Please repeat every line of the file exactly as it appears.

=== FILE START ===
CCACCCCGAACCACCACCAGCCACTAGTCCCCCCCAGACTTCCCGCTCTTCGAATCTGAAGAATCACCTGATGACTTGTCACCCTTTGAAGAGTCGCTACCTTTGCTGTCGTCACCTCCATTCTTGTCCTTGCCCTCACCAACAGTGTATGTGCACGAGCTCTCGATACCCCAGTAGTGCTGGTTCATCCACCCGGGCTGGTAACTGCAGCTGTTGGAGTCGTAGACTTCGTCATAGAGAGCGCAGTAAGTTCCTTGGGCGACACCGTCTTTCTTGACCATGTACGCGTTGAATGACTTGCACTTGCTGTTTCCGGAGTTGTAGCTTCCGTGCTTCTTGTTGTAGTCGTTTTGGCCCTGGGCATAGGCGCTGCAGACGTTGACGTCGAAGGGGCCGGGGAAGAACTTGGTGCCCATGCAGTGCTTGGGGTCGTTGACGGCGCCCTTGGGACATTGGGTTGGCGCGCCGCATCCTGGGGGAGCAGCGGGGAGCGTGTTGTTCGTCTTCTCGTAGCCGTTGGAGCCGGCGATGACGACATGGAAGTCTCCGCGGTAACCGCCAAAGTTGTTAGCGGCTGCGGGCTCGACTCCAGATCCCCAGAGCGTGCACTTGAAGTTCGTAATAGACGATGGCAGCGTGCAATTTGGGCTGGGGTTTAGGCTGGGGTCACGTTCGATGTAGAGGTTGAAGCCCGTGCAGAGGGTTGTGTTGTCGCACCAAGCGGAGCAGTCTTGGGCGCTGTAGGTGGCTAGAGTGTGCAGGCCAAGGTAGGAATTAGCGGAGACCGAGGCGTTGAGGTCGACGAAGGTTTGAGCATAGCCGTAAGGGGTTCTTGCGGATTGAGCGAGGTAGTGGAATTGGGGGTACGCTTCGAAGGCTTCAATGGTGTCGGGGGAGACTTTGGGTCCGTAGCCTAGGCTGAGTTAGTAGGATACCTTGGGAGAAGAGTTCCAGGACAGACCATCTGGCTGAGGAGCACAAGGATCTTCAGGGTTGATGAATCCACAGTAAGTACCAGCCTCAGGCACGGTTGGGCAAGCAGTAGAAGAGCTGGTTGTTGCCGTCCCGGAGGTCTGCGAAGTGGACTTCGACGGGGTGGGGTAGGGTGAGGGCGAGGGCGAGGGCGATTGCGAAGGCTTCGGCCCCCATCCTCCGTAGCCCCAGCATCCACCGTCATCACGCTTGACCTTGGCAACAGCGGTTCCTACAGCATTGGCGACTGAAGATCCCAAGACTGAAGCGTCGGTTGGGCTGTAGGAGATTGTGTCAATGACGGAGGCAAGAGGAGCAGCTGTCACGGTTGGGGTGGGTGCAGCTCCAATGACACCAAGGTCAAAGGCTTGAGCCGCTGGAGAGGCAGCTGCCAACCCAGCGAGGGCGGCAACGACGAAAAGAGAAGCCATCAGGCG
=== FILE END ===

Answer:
CCACCCCGAACCACCACCAGCCACTAGTCCCCCCCAGACTTCCCGCTCTTCGAATCTGAAGAATCACCTGATGACTTGTCACCCTTTGAAGAGTCGCTACCTTTGCTGTCGTCACCTCCATTCTTGTCCTTGCCCTCACCAACAGTGTATGTGCACGAGCTCTCGATACCCCAGTAGTGCTGGTTCATCCACCCGGGCTGGTAACTGCAGCTGTTGGAGTCGTAGACTTCGTCATAGAGAGCGCAGTAAGTTCCTTGGGCGACACCGTCTTTCTTGACCATGTACGCGTTGAATGACTTGCACTTGCTGTTTCCGGAGTTGTAGCTTCCGTGCTTCTTGTTGTAGTCGTTTTGGCCCTGGGCATAGGCGCTGCAGACGTTGACGTCGAAGGGGCCGGGGAAGAACTTGGTGCCCATGCAGTGCTTGGGGTCGTTGACGGCGCCCTTGGGACATTGGGTTGGCGCGCCGCATCCTGGGGGAGCAGCGGGGAGCGTGTTGTTCGTCTTCTCGTAGCCGTTGGAGCCGGCGATGACGACATGGAAGTCTCCGCGGTAACCGCCAAAGTTGTTAGCGGCTGCGGGCTCGACTCCAGATCCCCAGAGCGTGCACTTGAAGTTCGTAATAGACGATGGCAGCGTGCAATTTGGGCTGGGGTTTAGGCTGGGGTCACGTTCGATGTAGAGGTTGAAGCCCGTGCAGAGGGTTGTGTTGTCGCACCAAGCGGAGCAGTCTTGGGCGCTGTAGGTGGCTAGAGTGTGCAGGCCAAGGTAGGAATTAGCGGAGACCGAGGCGTTGAGGTCGACGAAGGTTTGAGCATAGCCGTAAGGGGTTCTTGCGGATTGAGCGAGGTAGTGGAATTGGGGGTACGCTTCGAAGGCTTCAATGGTGTCGGGGGAGACTTTGGGTCCGTAGCCTAGGCTGAGTTAGTAGGATACCTTGGGAGAAGAGTTCCAGGACAGACCATCTGGCTGAGGAGCACAAGGATCTTCAGGGTTGATGAATCCACAGTAAGTACCAGCCTCAGGCACGGTTGGGCAAGCAGTAGAAGAGCTGGTTGTTGCCGTCCCGGAGGTCTGCGAAGTGGACTTCGACGGGGTGGGGTAGGGTGAGGGCGAGGGCGAGGGCGATTGCGAAGGCTTCGGCCCCCATCCTCCGTAGCCCCAGCATCCACCGTCATCACGCTTGACCTTGGCAACAGCGGTTCCTACAGCATTGGCGACTGAAGATCCCAAGACTGAAGCGTCGGTTGGGCTGTAGGAGATTGTGTCAATGACGGAGGCAAGAGGAGCAGCTGTCACGGTTGGGGTGGGTGCAGCTCCAATGACACCAAGGTCAAAGGCTTGAGCCGCTGGAGAGGCAGCTGCCAACCCAGCGAGGGCGGCAACGACGAAAAGAGAAGCCATCAGGCG